A manuscript of the research, titled “The Effect of Dietary Pulses on Established Therapeutic Lipid Targets of Cardiovascular Disease: A Systematic Review and Meta-Analysis of Randomized Controlled Trials” was published in the April 7, 2014 edition of the Canadian Medical Association Journal.
The findings of this meta-analysis are consistent with those of another review commissioned last year by Pulse Canada on high quality studies specific to beans and cholesterol lowering. The study, funded by the Canadian Agricultural Adaptation Program (CAAP), critically evaluated a total of eight studies that met Health Canada’s criteria for health claims. Of these studies, 83% saw a beneficial effect on total cholesterol and LDL-cholesterol levels. The minimum effective dose of beans in these studies was 130 grams per day which is equal to ¾ cup or one serving according to Canada’s Food Guide.
“The power of pulses is remarkable. They are a low fat and low saturated fat source of protein, and contain high amounts of complex carbohydrates like fibre and resistant starch. As an added bonus, they have several vitamins and minerals that are important for body processes like iron, potassium, folate and other B vitamins,” says Dr. Curran.
Research & Health Benets
Cholesterol & Heart Disease
Older adults (age 50+) given two servings of pulses daily for two months lowered total
cholesterol by 8.3% and LDL by 7.9%, compared with those on their regular diet. Choosing more
plant proteins (like pulses) over meat is also shown to lower the risk of heart disease.
Circulation. 2010 Aug 31 (Bernstein AM et al.). British Journal of Clinical Nutrition. 2012, (Abeyeskara S et al.)
Metabolic Syndrome & Blood Sugar
Eating 5 cups of pulses per week for 8 weeks was just as eective (sometimes more so) than
cutting 500 calories per day for reducing risk for metabolic syndrome (through improved blood sugar regulation, waist circumference). Eating 1 cup of pulses per day is also associated with lower fasting blood glucose and insulin. British Journal of Nutrition. 2012 Aug (Mollard RC et al.) Diabetologia. 2009 June (Sievenpiper JL et al.)
Women who ate pulses at least twice a week were 24% less likely to develop breast cancer than women who ate pulses less than once per month. Recent research supports the link between pulses (and other foods with resistant starch) and a decreased breast cancer risk.
International Journal of Cancer. 2005 Apr 20, (Adebamowo CA et al.) Asian Pacic Journal of Cancer Prevention. 2015
Healthy Aging & DNA
Healthy diets that contain pulses, including the Mediterranean diet, are associated with longer telomere length, a good indicator of healthy DNA and aging. European Journal of Clinical Nutrition. Epub: 2015 Apr 15. (Lee JY et al.). British Medical Journal. 2014 Dec 2 (Crous-Bou M et al.)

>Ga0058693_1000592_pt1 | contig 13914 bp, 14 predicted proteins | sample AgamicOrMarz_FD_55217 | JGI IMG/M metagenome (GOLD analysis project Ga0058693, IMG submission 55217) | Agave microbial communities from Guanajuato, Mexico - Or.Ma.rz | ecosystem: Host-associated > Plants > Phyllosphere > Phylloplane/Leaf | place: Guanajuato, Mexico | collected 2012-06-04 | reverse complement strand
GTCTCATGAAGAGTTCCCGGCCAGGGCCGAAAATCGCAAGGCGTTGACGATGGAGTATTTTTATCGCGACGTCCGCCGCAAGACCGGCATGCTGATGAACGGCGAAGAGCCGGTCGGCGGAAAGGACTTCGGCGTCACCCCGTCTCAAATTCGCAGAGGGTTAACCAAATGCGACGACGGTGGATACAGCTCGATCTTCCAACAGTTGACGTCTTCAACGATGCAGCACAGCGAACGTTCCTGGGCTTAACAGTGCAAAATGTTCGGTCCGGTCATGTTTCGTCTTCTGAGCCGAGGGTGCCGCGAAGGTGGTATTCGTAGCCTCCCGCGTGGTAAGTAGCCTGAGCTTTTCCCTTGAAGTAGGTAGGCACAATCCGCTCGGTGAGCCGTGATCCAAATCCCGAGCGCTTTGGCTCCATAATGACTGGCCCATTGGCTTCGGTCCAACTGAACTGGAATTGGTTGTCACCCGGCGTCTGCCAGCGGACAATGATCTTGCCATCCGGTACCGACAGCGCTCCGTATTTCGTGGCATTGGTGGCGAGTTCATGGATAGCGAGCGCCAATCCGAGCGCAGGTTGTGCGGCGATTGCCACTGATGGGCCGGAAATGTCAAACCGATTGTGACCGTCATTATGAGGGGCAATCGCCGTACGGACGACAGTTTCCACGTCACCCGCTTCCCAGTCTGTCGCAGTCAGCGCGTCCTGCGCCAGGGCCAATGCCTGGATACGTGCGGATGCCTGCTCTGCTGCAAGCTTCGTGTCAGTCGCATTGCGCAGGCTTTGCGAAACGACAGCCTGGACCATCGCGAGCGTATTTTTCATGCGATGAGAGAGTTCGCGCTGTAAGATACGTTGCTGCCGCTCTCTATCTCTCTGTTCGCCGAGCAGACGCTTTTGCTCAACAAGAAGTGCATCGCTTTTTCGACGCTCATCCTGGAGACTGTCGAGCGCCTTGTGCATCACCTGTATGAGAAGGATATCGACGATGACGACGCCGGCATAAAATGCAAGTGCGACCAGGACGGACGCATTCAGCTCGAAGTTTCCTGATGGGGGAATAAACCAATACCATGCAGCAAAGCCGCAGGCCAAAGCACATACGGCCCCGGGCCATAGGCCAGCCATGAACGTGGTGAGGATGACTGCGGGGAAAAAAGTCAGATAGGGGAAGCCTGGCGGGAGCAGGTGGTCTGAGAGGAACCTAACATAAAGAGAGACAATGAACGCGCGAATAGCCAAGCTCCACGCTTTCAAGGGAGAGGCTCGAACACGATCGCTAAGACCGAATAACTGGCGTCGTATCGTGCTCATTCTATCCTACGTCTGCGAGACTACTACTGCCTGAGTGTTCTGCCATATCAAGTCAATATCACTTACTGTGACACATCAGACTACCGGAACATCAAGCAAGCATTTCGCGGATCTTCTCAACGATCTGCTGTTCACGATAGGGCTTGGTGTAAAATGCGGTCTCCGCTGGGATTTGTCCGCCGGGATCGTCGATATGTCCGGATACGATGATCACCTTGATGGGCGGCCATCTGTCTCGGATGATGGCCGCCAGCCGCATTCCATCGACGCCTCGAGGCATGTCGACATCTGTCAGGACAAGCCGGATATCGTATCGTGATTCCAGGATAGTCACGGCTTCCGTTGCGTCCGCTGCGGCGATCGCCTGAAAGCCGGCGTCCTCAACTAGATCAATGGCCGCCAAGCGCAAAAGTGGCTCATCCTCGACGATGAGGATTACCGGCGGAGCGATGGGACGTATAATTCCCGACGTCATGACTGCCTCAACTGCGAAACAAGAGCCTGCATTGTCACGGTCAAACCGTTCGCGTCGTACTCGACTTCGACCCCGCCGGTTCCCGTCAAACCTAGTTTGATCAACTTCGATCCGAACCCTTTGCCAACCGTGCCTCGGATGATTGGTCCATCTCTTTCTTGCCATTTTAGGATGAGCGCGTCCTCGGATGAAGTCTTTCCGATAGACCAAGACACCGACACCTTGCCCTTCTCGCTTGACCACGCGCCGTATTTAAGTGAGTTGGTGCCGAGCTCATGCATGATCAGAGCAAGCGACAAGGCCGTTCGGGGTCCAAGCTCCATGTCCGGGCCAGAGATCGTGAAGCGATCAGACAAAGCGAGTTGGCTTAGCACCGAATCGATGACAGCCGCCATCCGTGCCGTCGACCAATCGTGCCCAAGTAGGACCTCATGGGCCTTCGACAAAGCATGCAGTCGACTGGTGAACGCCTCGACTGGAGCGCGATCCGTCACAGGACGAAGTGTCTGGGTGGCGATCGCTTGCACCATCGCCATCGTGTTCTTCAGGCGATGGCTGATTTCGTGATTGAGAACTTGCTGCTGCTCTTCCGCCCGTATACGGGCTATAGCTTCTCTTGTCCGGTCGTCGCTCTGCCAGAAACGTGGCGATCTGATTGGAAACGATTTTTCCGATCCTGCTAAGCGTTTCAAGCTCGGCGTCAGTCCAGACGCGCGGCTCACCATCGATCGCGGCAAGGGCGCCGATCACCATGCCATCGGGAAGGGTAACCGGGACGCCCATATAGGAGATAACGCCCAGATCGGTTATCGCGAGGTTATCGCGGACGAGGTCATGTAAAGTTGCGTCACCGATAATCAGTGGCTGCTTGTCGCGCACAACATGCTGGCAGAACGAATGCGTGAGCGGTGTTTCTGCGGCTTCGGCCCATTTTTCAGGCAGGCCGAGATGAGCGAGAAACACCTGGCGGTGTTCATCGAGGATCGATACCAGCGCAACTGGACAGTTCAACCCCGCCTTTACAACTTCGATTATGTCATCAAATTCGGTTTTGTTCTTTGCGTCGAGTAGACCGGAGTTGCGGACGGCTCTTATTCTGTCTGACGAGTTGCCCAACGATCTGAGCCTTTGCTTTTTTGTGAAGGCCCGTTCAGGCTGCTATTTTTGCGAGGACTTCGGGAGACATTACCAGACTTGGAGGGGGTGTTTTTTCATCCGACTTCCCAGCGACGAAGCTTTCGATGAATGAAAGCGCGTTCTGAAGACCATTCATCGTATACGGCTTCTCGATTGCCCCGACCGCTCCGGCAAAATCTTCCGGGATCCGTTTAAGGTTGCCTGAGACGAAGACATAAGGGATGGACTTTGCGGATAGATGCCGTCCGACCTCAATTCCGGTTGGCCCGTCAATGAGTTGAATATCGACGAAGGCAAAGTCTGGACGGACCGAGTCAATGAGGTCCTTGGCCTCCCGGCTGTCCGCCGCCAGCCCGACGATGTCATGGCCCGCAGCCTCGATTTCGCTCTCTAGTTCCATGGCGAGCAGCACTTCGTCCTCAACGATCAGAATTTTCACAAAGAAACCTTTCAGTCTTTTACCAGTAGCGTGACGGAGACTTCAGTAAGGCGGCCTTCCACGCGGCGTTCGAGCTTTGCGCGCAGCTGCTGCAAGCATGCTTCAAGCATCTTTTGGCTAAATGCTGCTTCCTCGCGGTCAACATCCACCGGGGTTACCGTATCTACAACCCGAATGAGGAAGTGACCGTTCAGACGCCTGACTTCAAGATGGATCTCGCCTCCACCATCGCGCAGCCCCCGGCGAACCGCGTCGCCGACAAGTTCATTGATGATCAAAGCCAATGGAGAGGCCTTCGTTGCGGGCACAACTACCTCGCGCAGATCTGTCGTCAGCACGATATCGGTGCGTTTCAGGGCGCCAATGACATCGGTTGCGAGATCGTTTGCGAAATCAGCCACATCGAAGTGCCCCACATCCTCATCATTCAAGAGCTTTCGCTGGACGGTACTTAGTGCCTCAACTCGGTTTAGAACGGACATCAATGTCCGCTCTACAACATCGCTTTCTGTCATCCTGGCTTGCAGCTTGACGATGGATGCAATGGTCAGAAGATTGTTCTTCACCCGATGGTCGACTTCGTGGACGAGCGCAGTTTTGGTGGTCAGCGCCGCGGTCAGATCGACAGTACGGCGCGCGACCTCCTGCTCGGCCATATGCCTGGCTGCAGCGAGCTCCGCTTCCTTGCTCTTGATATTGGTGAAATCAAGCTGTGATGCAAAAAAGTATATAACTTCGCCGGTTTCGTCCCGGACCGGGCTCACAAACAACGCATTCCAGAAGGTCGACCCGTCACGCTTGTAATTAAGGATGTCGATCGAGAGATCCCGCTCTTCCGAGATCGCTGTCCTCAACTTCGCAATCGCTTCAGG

Satiety and Weight Control
Pulses are linked with increased satiety, lower body weights, and even weight loss due to their protein, ber, nondigestible carbohydrates, and many essential nutrients. Obesity Reviews. 2014 May (Rebello CJ et al.). Advances in Nutrition. 2010 (McCrory MA et al.)
Indirect health care cost reductions and productivity savings:
As an excellent, low-fat source of dietary fiber, protein and starch, pulse crops can play a tremendous role in a healthy diet. Maintaining a healthy lifestyle can significantly help to improve quality of life and reduce health care costs. It also leads to greater worker productivity by reducing medical leave.
The Pulse Health Initiative–Increasing Awareness
Following are APA’s recommendations to help raise awareness of pulse crops and their
beneficial attributes in the areas of health and nutrition, sustainability and functionality/end-use:
•Educate members of the food industry through short courses and training programs on
the utilization of pulse crops and pulse ingredients in food products, as well as how pulse
crops can lower costs within the retail and commercial food industry.
•Educate policy makers as to the health, sustainability and economic benefits – both
domestic and international production and markets for pulse crops
Educate end-users (school systems, chefs, consumers, etc.) through training sessions on
the health benefits of pulse crops and pulses in food products and meal choices.
•Develop a website to educate and provide updated information on pulse crops to key
audiences including growers, processors, food and restaurant industries, teachers and
•Conduct outreach to key targets in the media (print, radio and broadcast) and within
scientific/non-scientific organizations that focus on food, nutrition and technology, to promote the utilization of pulse crops as food and ingredients.
Legumes — a class of vegetables that includes beans, peas and lentils — are among the most versatile and nutritious foods available. Legumes are typically low in fat, contain no cholesterol, and are high in folate, potassium, iron and magnesium. They also contain beneficial fats and soluble and insoluble fiber. A good source of protein, legumes can be a healthy substitute for meat, which has more fat and cholesterol.